In fact, the state of Bihar did away with the APMC Act in 2006 and didn’t get anywhere near higher incomes for farmers, given that the basic infrastructure to get market transactions going was not available.
This is why all the other infrastructure mentioned earlier becomes important. And it can’t be achieved without the active participation of the state governments. Hence, communication between the central government and the state governments on this issue is very important. And that hasn’t happened. Also, as usual, the central government hasn’t gone into the details. It has talked about how the farmers will benefit and is driving home that narrative aggressively, without really talking about the all the practical issues that will keep cropping up. (Remember demonetisation? Remember GST? Why does this feel like déjà vu?).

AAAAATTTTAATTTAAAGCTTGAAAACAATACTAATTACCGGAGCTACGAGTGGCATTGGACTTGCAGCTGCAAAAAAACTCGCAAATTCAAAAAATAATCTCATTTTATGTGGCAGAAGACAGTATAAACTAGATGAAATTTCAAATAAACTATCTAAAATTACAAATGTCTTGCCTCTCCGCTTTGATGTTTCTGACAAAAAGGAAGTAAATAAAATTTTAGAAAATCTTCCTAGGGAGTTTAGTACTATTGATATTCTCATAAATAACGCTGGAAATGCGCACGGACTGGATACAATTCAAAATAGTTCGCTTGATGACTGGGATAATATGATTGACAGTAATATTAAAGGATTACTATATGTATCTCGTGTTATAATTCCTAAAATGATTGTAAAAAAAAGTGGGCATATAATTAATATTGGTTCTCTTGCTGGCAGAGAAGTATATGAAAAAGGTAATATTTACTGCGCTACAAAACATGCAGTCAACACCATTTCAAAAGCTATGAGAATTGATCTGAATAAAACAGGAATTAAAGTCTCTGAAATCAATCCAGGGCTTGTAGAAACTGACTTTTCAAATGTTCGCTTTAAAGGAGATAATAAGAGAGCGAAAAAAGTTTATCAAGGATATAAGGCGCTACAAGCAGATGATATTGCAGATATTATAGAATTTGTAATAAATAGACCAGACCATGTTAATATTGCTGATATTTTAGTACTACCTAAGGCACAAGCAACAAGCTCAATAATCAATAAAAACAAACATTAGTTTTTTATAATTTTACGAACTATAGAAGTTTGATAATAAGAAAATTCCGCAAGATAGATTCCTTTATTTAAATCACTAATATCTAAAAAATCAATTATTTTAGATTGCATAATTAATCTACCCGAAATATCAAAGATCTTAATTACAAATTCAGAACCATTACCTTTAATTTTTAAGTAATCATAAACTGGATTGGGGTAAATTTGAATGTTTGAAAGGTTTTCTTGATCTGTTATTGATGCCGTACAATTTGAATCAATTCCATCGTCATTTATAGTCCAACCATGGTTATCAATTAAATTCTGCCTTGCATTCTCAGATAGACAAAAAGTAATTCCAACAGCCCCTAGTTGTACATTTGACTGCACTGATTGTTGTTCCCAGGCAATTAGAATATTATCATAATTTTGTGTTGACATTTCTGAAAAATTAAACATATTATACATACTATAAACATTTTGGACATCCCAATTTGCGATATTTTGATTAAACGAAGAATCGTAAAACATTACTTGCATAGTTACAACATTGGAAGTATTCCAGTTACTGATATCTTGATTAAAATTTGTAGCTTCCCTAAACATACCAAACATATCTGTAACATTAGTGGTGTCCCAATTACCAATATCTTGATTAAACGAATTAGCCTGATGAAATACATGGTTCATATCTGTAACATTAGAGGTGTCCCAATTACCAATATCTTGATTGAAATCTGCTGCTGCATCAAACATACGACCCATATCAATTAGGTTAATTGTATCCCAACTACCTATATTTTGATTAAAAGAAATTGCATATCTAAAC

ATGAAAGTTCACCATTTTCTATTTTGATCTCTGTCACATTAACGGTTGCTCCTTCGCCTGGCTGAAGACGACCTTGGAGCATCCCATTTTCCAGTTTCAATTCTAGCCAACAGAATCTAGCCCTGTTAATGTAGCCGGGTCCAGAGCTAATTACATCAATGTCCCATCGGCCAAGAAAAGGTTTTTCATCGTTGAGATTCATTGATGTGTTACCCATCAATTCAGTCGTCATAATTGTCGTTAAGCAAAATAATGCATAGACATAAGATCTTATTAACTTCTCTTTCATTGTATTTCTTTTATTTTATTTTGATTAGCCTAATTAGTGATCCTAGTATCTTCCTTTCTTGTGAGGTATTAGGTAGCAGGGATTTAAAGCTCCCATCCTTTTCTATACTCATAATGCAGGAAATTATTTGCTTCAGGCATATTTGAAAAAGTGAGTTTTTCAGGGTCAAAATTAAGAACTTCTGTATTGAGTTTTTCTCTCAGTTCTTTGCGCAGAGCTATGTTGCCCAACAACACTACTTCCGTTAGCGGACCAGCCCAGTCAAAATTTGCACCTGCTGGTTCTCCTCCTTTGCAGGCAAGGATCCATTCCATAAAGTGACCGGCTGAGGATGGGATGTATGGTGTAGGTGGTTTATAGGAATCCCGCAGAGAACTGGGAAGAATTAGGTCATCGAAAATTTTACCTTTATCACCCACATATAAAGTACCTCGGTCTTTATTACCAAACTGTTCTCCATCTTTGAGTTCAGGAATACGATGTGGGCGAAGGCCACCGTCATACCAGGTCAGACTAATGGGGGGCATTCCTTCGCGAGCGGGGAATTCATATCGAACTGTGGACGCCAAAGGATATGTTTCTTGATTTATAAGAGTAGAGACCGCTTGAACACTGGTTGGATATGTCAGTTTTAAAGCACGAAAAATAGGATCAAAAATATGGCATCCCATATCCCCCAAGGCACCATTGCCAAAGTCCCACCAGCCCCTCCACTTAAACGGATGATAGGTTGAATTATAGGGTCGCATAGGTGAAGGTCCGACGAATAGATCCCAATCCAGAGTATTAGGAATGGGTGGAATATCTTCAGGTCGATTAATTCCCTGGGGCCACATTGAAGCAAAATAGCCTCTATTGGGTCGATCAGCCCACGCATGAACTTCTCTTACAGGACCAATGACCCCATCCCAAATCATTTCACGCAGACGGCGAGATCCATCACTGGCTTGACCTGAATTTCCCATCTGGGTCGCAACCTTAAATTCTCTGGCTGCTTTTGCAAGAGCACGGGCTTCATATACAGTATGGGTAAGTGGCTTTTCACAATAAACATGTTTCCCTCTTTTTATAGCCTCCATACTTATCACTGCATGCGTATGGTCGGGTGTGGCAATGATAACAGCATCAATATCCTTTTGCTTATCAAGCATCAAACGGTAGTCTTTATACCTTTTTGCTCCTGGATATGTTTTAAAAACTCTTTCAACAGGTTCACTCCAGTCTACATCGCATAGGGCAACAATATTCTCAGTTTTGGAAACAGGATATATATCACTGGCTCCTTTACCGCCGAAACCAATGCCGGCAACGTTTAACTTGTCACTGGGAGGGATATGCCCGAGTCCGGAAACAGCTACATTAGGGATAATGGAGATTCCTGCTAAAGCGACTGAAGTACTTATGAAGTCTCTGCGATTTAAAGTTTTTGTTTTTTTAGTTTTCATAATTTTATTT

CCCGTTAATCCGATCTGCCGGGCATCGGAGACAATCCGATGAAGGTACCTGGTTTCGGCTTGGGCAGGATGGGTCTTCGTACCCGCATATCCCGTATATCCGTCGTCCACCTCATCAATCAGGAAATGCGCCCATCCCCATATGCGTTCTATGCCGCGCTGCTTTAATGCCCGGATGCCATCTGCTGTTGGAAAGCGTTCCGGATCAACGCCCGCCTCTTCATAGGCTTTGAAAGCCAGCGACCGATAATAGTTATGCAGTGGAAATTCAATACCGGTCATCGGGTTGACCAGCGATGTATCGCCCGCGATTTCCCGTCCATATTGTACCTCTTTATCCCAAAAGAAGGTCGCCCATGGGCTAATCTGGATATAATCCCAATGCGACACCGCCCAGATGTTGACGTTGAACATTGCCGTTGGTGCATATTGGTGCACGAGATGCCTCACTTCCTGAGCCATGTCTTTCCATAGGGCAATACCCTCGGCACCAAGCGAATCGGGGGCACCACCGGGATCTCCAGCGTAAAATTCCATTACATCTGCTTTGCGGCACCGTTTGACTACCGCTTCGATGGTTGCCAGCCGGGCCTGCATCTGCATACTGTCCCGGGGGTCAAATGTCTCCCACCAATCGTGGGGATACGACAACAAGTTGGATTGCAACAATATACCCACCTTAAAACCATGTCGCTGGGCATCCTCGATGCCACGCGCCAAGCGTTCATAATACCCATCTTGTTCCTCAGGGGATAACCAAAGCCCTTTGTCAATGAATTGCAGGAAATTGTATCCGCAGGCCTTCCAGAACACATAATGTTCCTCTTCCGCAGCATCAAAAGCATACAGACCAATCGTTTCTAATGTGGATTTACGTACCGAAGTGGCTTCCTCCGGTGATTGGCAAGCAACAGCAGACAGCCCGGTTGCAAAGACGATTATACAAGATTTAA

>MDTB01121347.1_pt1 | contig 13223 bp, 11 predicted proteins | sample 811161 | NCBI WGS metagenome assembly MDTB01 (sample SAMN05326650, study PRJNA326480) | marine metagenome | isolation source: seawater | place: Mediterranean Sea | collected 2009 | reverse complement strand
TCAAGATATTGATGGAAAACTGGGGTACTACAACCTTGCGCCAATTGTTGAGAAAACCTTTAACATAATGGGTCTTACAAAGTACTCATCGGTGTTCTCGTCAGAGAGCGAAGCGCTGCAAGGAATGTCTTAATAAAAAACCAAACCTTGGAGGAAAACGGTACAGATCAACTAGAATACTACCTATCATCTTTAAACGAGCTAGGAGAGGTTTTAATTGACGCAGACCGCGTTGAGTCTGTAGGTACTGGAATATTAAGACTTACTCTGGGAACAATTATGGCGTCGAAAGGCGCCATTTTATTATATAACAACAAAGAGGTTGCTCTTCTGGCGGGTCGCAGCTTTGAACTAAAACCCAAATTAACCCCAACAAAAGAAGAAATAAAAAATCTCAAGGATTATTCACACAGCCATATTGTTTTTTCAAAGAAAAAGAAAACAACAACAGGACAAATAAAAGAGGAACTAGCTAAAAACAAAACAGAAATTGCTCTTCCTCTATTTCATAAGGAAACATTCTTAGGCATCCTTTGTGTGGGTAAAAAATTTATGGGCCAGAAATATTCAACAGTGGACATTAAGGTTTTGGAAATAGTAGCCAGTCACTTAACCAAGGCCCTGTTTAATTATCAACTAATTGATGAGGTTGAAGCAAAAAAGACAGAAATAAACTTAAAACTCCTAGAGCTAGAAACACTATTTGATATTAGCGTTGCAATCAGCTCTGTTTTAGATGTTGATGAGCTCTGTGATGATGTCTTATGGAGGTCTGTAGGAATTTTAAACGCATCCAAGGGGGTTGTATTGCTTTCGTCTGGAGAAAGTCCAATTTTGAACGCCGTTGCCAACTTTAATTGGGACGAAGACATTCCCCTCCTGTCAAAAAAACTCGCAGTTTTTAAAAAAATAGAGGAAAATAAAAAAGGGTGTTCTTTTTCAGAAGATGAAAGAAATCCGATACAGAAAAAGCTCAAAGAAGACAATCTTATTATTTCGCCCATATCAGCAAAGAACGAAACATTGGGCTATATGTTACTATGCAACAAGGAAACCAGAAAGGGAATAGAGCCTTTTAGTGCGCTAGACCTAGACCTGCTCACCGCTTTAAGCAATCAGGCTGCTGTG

3) It is worth remembering that arthiyas (commission agents) who buy produce from farmers at APMCs, are locally influential people. Hence, assuming that parallel systems of buying and selling in the form of new trade markets, will come up automatically, is rather stupid. It is worth remembering that many arthiyas are themselves big farmers and can ensure that the system continues to work as it is. They might just move out of APMCs to avoid paying levies (which are very high especially in states of Punjab and Haryana at 8.5% and 6.5%, respectively). Everything else might continue to be the same. This depends on whether creation of new infrastructure is worth not paying the levy.